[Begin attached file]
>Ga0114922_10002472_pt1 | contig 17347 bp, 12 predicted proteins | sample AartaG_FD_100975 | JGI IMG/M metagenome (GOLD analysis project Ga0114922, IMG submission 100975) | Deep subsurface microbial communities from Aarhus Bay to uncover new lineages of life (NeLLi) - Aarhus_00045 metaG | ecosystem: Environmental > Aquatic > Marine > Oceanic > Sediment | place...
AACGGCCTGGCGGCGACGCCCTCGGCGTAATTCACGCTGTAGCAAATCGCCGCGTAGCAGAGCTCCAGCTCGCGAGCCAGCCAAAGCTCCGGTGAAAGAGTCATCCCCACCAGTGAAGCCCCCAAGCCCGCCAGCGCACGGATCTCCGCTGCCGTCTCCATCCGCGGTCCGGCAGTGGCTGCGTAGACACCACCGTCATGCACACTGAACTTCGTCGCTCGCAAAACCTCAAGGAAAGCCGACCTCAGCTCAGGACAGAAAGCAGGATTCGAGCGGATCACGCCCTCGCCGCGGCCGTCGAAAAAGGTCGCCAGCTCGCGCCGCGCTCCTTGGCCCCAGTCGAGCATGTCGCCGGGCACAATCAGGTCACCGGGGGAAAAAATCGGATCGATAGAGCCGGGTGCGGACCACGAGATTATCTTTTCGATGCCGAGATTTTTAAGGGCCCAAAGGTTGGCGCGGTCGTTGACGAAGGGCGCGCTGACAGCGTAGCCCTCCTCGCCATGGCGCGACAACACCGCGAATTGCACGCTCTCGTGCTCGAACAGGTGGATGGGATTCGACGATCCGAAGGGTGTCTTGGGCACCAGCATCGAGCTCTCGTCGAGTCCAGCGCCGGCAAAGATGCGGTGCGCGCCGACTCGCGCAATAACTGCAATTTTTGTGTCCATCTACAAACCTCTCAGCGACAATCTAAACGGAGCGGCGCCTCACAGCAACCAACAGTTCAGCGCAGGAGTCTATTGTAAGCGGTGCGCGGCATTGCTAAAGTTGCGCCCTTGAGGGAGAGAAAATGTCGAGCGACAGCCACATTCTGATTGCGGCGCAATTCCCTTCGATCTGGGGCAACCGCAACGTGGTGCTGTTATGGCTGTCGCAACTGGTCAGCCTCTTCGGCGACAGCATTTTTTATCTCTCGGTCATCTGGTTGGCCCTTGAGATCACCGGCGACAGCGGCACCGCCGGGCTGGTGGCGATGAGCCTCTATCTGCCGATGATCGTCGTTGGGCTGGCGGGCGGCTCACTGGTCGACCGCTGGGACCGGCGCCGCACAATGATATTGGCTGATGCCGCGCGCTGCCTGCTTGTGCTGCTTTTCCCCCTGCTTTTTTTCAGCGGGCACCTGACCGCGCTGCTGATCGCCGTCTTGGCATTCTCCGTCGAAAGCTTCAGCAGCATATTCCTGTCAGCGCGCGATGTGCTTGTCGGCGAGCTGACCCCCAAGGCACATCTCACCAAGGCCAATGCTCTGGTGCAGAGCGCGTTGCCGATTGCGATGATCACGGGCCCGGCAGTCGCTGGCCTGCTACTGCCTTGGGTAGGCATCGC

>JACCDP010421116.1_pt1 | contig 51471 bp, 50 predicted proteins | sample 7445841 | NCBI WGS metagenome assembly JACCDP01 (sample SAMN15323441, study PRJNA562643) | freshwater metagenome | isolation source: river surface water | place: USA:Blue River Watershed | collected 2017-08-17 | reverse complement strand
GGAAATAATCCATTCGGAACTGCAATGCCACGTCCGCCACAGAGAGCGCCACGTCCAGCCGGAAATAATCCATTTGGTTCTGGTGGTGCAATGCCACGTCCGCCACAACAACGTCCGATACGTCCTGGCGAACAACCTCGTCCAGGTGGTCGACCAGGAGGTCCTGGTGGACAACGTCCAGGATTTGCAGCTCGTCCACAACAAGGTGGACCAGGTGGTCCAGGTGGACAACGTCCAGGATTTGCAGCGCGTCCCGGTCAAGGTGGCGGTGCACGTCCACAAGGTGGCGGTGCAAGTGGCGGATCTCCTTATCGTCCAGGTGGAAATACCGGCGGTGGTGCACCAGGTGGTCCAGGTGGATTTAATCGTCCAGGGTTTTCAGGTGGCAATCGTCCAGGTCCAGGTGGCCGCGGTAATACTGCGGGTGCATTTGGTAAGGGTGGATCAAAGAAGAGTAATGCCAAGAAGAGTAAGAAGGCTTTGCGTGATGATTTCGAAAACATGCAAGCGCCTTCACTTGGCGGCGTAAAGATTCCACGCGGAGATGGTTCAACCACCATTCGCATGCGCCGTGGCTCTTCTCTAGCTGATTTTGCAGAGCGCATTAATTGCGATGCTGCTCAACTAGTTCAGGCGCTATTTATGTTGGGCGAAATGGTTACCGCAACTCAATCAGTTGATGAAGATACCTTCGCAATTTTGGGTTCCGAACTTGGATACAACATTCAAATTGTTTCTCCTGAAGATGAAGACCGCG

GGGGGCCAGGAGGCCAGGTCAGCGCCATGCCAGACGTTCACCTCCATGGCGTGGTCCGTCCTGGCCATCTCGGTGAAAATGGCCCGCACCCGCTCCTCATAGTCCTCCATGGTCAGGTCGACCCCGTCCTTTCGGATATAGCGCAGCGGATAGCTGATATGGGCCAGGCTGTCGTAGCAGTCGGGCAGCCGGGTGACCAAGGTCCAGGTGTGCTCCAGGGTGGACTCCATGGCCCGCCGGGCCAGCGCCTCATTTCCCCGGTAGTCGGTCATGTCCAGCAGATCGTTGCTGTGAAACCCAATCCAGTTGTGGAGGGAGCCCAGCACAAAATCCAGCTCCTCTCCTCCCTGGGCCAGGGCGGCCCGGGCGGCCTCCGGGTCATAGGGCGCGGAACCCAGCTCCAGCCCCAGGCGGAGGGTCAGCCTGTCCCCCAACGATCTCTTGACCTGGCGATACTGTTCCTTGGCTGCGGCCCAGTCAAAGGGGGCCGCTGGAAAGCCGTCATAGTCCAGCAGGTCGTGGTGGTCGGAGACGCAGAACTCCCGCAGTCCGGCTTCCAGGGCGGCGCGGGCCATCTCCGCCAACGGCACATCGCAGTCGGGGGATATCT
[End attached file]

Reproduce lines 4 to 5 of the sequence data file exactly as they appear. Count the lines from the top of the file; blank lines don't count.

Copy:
GGAAATAATCCATTCGGAACTGCAATGCCACGTCCGCCACAGAGAGCGCCACGTCCAGCCGGAAATAATCCATTTGGTTCTGGTGGTGCAATGCCACGTCCGCCACAACAACGTCCGATACGTCCTGGCGAACAACCTCGTCCAGGTGGTCGACCAGGAGGTCCTGGTGGACAACGTCCAGGATTTGCAGCTCGTCCACAACAAGGTGGACCAGGTGGTCCAGGTGGACAACGTCCAGGATTTGCAGCGCGTCCCGGTCAAGGTGGCGGTGCACGTCCACAAGGTGGCGGTGCAAGTGGCGGATCTCCTTATCGTCCAGGTGGAAATACCGGCGGTGGTGCACCAGGTGGTCCAGGTGGATTTAATCGTCCAGGGTTTTCAGGTGGCAATCGTCCAGGTCCAGGTGGCCGCGGTAATACTGCGGGTGCATTTGGTAAGGGTGGATCAAAGAAGAGTAATGCCAAGAAGAGTAAGAAGGCTTTGCGTGATGATTTCGAAAACATGCAAGCGCCTTCACTTGGCGGCGTAAAGATTCCACGCGGAGATGGTTCAACCACCATTCGCATGCGCCGTGGCTCTTCTCTAGCTGATTTTGCAGAGCGCATTAATTGCGATGCTGCTCAACTAGTTCAGGCGCTATTTATGTTGGGCGAAATGGTTACCGCAACTCAATCAGTTGATGAAGATACCTTCGCAATTTTGGGTTCCGAACTTGGATACAACATTCAAATTGTTTCTCCTGAAGATGAAGACCGCG

GGGGGCCAGGAGGCCAGGTCAGCGCCATGCCAGACGTTCACCTCCATGGCGTGGTCCGTCCTGGCCATCTCGGTGAAAATGGCCCGCACCCGCTCCTCATAGTCCTCCATGGTCAGGTCGACCCCGTCCTTTCGGATATAGCGCAGCGGATAGCTGATATGGGCCAGGCTGTCGTAGCAGTCGGGCAGCCGGGTGACCAAGGTCCAGGTGTGCTCCAGGGTGGACTCCATGGCCCGCCGGGCCAGCGCCTCATTTCCCCGGTAGTCGGTCATGTCCAGCAGATCGTTGCTGTGAAACCCAATCCAGTTGTGGAGGGAGCCCAGCACAAAATCCAGCTCCTCTCCTCCCTGGGCCAGGGCGGCCCGGGCGGCCTCCGGGTCATAGGGCGCGGAACCCAGCTCCAGCCCCAGGCGGAGGGTCAGCCTGTCCCCCAACGATCTCTTGACCTGGCGATACTGTTCCTTGGCTGCGGCCCAGTCAAAGGGGGCCGCTGGAAAGCCGTCATAGTCCAGCAGGTCGTGGTGGTCGGAGACGCAGAACTCCCGCAGTCCGGCTTCCAGGGCGGCGCGGGCCATCTCCGCCAACGGCACATCGCAGTCGGGGGATATCT